1. Your point about how density doesn’t reduce auto dependency all by itself is spot on! If this development was single-family homes on 50 acres, it would still create the same amount of traffic — and similarly if they were all in a 20-story building on a 4-acre parcel but sited nowhere near other residential-serving land uses or walkable streets, there would probably be pretty much the same level of auto dependency.

    2. Yep, that’s why LA’s transit market share is so abysmal, despite reasonably high density. Super wide, high speed arterials, large blocks, and single use development even where density is reasonably high.

      1. Abysmal must be relative. It may be lower than New York City but it’s probably way higher and serves more of residents’ needs than Seattle’s transit.

        LA suffers from uniform medium density, and the culprit is suburban-level parking minimums. That prevents the kind of high-pedestrian neighborhoods like University Way or moreso Vancouver’s Davie Street, but at the same time there are a lot of people walking in LA and taking transit.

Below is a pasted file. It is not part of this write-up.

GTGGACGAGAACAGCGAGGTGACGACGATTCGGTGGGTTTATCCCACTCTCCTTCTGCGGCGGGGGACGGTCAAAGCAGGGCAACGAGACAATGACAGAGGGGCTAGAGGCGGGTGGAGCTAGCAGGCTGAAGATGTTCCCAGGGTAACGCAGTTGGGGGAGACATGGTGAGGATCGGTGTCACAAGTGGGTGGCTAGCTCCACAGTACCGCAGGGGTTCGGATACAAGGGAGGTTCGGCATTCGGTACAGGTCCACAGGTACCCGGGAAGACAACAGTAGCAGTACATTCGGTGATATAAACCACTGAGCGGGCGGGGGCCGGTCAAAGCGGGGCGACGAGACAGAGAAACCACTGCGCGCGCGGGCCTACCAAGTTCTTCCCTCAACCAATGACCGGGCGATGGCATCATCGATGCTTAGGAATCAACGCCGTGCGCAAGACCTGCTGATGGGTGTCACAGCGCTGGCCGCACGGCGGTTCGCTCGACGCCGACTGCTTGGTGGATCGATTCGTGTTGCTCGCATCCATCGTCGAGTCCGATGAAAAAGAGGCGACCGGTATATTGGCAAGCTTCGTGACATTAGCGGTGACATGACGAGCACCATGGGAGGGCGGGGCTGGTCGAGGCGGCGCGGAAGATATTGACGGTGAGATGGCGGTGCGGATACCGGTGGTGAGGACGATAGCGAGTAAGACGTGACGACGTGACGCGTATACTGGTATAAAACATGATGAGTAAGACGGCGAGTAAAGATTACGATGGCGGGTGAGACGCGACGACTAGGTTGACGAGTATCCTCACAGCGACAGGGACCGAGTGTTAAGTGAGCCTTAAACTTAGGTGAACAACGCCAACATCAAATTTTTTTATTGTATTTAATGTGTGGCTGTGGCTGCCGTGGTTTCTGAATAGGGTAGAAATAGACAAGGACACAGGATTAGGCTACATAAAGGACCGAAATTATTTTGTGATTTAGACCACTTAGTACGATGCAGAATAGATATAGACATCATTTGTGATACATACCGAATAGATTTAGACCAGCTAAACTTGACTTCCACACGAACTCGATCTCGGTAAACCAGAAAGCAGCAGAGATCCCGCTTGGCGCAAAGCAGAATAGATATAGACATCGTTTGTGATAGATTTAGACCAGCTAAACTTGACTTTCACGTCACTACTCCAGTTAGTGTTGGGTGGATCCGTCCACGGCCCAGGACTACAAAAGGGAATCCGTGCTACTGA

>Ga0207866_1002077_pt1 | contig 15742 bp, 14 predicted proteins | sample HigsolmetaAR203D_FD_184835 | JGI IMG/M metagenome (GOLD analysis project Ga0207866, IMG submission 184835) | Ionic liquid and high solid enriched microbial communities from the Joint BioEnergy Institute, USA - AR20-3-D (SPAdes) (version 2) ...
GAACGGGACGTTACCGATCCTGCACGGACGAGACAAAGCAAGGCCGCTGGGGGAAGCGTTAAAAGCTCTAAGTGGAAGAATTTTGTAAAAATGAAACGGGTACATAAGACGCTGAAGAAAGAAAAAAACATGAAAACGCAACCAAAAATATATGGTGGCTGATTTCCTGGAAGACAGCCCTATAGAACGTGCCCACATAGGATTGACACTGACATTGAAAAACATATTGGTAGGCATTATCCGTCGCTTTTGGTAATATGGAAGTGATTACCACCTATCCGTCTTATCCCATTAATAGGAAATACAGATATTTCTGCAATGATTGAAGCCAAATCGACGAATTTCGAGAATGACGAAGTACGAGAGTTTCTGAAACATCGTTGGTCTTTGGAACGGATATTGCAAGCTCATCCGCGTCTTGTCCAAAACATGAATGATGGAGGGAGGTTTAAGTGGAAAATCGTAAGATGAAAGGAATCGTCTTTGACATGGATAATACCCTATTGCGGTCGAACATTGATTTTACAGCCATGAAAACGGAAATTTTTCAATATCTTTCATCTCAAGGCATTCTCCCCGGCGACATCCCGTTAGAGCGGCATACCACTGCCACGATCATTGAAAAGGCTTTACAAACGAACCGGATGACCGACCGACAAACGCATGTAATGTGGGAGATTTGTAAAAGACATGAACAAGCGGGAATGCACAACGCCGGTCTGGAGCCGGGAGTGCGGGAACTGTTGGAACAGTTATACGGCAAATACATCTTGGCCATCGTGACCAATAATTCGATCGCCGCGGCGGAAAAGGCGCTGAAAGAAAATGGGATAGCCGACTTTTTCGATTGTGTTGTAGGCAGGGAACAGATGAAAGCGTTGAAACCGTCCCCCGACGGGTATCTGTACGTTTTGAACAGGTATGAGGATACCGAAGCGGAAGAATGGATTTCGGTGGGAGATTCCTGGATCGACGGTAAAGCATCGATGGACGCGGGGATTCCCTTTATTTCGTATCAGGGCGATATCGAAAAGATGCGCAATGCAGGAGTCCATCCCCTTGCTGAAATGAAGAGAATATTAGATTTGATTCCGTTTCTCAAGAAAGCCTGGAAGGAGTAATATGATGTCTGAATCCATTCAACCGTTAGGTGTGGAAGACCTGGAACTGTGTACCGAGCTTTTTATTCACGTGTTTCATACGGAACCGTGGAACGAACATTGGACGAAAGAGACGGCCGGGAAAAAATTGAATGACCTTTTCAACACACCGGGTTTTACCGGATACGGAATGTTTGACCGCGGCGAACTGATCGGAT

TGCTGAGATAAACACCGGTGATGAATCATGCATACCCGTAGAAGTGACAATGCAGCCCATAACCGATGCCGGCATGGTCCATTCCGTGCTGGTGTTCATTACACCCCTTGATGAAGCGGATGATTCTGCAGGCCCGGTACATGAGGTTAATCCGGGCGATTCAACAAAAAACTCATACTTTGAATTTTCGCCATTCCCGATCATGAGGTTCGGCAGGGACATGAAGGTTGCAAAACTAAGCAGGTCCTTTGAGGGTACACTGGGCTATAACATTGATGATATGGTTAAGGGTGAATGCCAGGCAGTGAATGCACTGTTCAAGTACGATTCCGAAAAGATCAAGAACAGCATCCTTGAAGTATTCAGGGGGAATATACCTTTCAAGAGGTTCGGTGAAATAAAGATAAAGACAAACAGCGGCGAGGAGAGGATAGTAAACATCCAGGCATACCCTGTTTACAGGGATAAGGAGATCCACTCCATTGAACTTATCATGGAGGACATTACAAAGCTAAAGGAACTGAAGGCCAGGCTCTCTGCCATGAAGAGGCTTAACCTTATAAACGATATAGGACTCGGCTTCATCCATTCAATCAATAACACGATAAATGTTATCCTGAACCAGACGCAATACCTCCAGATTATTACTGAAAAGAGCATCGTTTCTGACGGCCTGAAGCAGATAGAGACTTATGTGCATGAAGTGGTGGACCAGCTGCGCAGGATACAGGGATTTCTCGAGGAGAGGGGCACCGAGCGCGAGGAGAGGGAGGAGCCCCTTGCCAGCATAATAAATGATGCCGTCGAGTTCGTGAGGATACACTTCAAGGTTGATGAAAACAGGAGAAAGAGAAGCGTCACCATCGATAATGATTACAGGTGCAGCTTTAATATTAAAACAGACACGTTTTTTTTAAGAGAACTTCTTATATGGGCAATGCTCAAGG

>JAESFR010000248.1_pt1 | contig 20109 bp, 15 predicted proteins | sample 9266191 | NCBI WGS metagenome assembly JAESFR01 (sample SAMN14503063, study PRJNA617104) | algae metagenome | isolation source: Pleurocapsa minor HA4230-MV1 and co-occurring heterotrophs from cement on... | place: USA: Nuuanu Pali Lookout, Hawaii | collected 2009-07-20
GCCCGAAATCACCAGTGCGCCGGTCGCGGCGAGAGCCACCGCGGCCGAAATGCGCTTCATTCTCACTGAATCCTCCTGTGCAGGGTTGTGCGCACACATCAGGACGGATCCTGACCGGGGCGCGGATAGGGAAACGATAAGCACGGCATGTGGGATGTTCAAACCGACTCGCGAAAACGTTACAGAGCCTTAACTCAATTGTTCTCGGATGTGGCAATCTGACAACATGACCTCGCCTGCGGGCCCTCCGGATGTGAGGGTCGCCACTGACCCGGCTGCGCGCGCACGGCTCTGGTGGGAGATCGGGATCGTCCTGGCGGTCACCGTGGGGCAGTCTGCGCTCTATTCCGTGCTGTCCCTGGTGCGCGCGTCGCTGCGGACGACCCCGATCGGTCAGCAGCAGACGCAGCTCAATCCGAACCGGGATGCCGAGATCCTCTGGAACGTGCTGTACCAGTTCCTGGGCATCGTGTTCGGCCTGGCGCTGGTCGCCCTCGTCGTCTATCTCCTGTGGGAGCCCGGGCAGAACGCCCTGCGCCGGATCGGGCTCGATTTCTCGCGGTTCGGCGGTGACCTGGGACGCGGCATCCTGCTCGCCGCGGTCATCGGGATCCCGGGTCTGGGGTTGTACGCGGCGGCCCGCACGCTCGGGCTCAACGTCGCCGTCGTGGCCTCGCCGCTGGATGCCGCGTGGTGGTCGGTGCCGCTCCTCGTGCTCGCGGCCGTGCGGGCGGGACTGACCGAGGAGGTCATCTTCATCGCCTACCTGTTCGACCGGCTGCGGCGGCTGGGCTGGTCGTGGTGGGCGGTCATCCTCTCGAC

San Jose is similar on a lower scale. It doesn’t have any high-pedestrian neighborhoods like the aforementioned, but it doesn’t have ultra low-density areas like Snohomish County either; instead it’s like Bellevue going on forever.

      2. LA County is so big (10 million people, 4,000 sq mi) any gross generalization won’t do it justice. Even the city of LA (one of 88 cities) is massive. The core parts of the city are actually comparable to San Francisco in density but without the matching transit service levels and its jobs are more decentralized.

      3. It may be lower than New York City but it’s probably way higher and serves more of residents’ needs than Seattle’s transit.

        This isn’t true. LA’s transit mode share is more in Portland territory than Seattle–for commuting to work Seattle is almost twice as high.

  2. I know that neighborhood, it has not significantly changed in the last 45 years, a few less farms, the new church and middle school, but otherwise nothing. I grew up less than a 1/4 mile from there.

    The Roads in that area can not handle an additional 700+ cars. They voted down joining CT a couple of years ago. 522 is still 2 lane from that point to the Snohomish River, and the intersection between Paradise Lake Road and 522 is still a signaled intersection, the only one east of Bothell.